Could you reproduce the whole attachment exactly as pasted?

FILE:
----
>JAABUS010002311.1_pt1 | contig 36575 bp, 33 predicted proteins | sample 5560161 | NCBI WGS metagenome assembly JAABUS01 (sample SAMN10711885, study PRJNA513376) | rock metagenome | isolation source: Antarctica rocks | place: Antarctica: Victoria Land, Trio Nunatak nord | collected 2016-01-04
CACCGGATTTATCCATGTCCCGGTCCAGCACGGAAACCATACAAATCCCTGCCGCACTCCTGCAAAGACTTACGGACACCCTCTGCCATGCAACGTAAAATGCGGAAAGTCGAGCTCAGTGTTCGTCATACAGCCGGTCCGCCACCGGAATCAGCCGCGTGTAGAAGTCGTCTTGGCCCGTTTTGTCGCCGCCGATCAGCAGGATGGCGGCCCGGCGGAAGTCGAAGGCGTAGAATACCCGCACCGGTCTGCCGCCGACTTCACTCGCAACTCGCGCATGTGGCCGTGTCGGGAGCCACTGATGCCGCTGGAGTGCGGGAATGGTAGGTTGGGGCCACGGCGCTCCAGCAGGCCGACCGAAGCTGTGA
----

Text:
>JAABUS010002311.1_pt1 | contig 36575 bp, 33 predicted proteins | sample 5560161 | NCBI WGS metagenome assembly JAABUS01 (sample SAMN10711885, study PRJNA513376) | rock metagenome | isolation source: Antarctica rocks | place: Antarctica: Victoria Land, Trio Nunatak nord | collected 2016-01-04
CACCGGATTTATCCATGTCCCGGTCCAGCACGGAAACCATACAAATCCCTGCCGCACTCCTGCAAAGACTTACGGACACCCTCTGCCATGCAACGTAAAATGCGGAAAGTCGAGCTCAGTGTTCGTCATACAGCCGGTCCGCCACCGGAATCAGCCGCGTGTAGAAGTCGTCTTGGCCCGTTTTGTCGCCGCCGATCAGCAGGATGGCGGCCCGGCGGAAGTCGAAGGCGTAGAATACCCGCACCGGTCTGCCGCCGACTTCACTCGCAACTCGCGCATGTGGCCGTGTCGGGAGCCACTGATGCCGCTGGAGTGCGGGAATGGTAGGTTGGGGCCACGGCGCTCCAGCAGGCCGACCGAAGCTGTGA